Dales finally lets Mulder in, telling him that Dales liked to remove his victims’ organs and tissue without tearing their skin. Mulder says the coroner can’t figure out how that was possible. Dales doesn’t know, but he does know why Skur did it. Mulder brings up Skur’s communist leanings, though Dales doesn’t consider that significant. Skur was “just another name on a list,” a suspected State Department spy.

We flash back to Leesburg, Virginia, in June of 1952. A young Dales and his partner, Agent Michel, go to Skur’s house and arrest him for contempt of Congress in front of his wife and young kids. Michel finds Skur’s card identifying him as a communist, but Skur claims Michel planted it on him. Dales has a moment of sympathy for Skur’s family, but Mrs. Skur just tells him to leave.

After work, Skur goes to a bar, where he gets a call from Michel telling him that Skur’s dead, having hanged himself in his cell. He thinks the communists’ leaders tell them to kill themselves if they’re captured. 1990 Skur tells Mulder that he wasn’t sure what to tell Mrs. Skur, so he sat in his car in front of the Skurs’ house and drank for a while. In the flashback, Skur returns to the house, alive and well. Dales chases him down the block, and Skur ambushes him, opening his mouth and letting out a probe-looking thing. A neighbor hears the noise and frightens Skur away before he can hurt Dales.

Dales returns to work in D.C. the next day and sees photos of a dead Skur. Michel is sure that Skur is really, truly dead, and whoever Dales saw at the house the night before was someone else. After all, he was drunk; this could be a case of mistaken identity. Michel urges Dales to leave Skur’s name out of his report, but the report has already been filed.

Someone from the Department of Justice calls Dales, summoning him to meet with Roy Cohn in the Attorney General’s office. (There’s another man there, looking very CSM-esque, but that’s never followed up on.) Dales knows that Cohn prosecuted Julius and Ethel Rosenberg and is now working with Joseph McCarthy to rid the country of communists. Dales says he’s not political, but Cohn says everything is. He brings out Dales’ report and starts talking about secrets, especially ones that need to be kept from the public “for the greater good.” Dales catches on that Cohn wants him to take references to Skur out of his report.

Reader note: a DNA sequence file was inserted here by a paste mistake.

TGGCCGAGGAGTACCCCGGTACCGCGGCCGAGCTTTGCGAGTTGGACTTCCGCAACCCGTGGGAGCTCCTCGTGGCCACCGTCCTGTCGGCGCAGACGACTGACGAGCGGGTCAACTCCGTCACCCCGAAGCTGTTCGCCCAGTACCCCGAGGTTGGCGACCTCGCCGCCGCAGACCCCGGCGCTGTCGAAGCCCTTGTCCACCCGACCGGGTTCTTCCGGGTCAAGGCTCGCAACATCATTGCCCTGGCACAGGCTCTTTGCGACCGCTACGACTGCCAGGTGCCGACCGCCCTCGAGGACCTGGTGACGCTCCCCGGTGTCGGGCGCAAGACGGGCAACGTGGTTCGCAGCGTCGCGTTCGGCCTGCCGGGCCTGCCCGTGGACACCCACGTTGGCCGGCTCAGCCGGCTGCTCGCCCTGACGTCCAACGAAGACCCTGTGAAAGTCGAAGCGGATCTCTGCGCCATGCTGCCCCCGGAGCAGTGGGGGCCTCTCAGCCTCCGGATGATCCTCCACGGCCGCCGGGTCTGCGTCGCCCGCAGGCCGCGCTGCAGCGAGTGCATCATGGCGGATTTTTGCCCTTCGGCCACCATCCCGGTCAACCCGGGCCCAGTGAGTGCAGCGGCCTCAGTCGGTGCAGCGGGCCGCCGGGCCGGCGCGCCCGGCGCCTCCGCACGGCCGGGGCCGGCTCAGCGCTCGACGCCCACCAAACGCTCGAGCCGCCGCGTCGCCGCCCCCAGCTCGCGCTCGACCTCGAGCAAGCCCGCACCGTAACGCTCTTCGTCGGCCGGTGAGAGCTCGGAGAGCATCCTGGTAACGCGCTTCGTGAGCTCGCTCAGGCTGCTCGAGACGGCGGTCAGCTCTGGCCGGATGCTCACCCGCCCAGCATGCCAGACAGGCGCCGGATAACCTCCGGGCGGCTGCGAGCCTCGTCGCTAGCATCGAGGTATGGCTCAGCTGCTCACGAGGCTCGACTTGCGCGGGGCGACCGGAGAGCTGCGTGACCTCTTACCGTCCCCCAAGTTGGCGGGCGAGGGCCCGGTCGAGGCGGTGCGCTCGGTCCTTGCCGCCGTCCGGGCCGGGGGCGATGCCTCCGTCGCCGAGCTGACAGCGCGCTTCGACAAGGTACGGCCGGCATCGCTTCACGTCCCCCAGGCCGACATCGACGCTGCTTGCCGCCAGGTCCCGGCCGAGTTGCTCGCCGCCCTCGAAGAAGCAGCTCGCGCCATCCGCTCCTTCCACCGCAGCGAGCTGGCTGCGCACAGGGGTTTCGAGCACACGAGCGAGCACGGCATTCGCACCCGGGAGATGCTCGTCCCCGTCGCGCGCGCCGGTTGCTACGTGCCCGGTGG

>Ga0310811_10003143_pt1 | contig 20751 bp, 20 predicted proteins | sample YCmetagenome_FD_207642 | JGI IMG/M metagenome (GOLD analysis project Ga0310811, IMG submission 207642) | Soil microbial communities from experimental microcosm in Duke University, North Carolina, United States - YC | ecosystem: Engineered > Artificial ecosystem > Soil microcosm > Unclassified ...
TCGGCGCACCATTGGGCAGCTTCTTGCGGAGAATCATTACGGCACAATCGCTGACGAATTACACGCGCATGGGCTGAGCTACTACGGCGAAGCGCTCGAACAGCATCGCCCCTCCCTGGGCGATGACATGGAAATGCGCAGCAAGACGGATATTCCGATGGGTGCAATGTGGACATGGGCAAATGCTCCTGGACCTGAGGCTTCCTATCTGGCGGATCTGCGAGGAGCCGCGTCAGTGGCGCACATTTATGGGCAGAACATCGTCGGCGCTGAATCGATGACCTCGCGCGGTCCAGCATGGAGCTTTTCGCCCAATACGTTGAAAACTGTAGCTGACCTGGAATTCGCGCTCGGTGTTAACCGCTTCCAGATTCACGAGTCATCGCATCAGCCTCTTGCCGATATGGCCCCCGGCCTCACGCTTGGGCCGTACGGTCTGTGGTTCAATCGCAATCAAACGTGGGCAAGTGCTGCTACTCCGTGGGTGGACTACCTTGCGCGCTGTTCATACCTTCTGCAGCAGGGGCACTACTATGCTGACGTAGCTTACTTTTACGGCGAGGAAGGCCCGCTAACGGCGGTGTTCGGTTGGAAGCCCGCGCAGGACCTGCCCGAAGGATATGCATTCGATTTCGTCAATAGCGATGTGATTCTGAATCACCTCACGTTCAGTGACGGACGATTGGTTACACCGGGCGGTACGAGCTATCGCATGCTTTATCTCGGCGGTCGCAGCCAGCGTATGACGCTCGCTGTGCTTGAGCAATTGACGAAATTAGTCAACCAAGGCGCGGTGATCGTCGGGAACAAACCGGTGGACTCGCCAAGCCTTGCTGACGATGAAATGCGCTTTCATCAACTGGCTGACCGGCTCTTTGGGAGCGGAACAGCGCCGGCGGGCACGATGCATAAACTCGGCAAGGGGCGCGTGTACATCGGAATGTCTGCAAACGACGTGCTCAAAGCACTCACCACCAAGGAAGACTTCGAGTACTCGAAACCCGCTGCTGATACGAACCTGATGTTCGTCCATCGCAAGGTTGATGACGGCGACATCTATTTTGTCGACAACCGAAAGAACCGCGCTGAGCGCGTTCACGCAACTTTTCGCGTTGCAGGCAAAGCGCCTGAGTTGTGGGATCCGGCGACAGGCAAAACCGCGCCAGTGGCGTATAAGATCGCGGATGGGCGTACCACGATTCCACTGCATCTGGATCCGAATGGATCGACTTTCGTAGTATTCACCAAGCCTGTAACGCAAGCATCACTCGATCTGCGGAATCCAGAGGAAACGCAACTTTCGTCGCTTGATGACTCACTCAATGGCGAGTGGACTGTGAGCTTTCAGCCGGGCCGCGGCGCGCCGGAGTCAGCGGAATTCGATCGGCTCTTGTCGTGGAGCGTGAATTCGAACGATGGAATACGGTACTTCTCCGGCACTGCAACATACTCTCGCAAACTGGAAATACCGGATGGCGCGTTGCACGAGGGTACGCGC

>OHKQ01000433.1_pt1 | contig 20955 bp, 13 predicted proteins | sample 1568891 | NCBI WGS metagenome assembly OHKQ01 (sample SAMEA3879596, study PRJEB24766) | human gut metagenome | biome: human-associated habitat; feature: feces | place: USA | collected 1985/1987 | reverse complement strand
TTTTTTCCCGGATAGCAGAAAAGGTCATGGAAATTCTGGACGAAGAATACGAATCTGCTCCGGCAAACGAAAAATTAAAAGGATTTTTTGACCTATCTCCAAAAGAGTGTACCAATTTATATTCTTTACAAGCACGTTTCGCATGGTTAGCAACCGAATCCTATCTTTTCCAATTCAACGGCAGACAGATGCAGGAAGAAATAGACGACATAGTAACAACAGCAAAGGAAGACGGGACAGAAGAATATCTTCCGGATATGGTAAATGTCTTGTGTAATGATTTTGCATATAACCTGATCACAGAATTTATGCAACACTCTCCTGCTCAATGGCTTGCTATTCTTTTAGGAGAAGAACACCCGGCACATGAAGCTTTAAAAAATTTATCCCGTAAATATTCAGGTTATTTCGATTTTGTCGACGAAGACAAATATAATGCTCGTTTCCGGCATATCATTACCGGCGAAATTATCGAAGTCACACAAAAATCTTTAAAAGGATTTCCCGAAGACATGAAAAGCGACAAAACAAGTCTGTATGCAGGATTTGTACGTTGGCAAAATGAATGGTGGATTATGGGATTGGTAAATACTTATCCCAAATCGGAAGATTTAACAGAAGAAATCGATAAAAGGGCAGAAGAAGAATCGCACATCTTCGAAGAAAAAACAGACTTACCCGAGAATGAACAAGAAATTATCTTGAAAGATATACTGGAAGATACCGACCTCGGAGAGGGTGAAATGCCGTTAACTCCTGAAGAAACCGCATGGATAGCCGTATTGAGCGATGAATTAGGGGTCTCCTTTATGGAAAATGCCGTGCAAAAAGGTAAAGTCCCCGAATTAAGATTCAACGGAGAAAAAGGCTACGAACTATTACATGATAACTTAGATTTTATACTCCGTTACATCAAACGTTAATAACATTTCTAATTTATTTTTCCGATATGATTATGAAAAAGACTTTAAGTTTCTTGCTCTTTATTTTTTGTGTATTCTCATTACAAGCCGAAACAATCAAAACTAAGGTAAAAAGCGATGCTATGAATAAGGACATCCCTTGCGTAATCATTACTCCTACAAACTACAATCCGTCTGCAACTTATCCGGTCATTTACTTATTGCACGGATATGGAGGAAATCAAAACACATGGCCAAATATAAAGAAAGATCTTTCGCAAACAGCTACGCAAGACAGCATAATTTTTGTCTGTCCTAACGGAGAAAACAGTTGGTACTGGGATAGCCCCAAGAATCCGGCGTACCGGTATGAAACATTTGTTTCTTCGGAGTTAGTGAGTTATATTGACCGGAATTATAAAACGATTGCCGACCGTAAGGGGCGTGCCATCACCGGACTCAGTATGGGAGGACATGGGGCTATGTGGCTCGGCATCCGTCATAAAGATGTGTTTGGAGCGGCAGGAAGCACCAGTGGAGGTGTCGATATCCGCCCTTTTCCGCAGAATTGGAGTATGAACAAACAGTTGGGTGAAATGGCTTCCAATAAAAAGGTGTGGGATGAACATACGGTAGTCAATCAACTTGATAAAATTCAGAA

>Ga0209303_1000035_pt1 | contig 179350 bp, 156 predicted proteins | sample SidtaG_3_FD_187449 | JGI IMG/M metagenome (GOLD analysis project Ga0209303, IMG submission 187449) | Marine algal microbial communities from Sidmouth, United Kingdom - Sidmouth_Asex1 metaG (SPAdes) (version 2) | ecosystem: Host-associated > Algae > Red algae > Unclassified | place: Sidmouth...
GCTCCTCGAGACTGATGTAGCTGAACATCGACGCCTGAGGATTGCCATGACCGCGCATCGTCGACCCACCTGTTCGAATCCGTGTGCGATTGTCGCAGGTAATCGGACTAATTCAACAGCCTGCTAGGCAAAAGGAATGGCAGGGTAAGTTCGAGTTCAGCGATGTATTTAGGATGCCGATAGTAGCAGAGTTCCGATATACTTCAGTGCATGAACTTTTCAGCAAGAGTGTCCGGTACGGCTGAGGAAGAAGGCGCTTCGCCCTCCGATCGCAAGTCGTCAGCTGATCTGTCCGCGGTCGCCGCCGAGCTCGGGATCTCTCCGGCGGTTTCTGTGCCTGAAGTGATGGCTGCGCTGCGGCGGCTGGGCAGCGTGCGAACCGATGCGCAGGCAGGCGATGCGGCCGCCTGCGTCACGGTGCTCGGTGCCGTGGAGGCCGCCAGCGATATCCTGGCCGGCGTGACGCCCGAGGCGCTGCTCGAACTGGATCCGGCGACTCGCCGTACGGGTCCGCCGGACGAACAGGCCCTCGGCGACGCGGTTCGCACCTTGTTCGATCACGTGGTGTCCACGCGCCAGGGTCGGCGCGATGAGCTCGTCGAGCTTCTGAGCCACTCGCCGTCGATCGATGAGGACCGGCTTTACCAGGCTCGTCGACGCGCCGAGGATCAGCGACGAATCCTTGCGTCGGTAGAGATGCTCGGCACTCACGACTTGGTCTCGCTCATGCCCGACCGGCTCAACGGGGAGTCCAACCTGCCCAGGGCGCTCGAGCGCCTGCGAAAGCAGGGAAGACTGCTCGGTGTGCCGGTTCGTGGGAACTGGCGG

He clearly doesn’t want to, but Dales amends his report anyway. He’s about to look at a heavily redacted file on Skur when Michel calls him away. They head to Chevy Chase, Maryland, to investigate a murder, though the scene is quiet, with no police officers around. They go into a house where a German record is playing; Dales recognizes the song playing as one he heard the day his military unit arrived in Berlin during World War II. They smell a “hospital smell” that Michel thinks might be formaldehyde, then find a dead body.

The police arrive, claiming that the FBI called them, not the other way around. The dead man is a doctor, and a nurse called the authorities when he didn’t come to work. Dales finds and pockets a note on the back of a bar coaster that reads, “Come alone.” He goes to the bar that night and meets with Bill Mulder. Dales thinks Bill killed Skur, but Bill says he tried to save him. If Dales isn’t careful, the killer will get him, too. Meanwhile, Michel goes home, and the music in the background tells me that something bad is about to happen.

Bill tells Dales that Skur isn’t a communist – “all of these men” are. Skur, Gissing, and Oberman are all patriots working in the State Department. Dales recognizes the other two names from a censored report. Bill tells him that Gissing and Oberman killed themselves because they couldn’t handle what they’d become. He thinks Skur was targeted for murder, but he escaped and now wants to clear his name. Bill is willing to risk his career and his family to make sure the truth gets out so Skur is saved.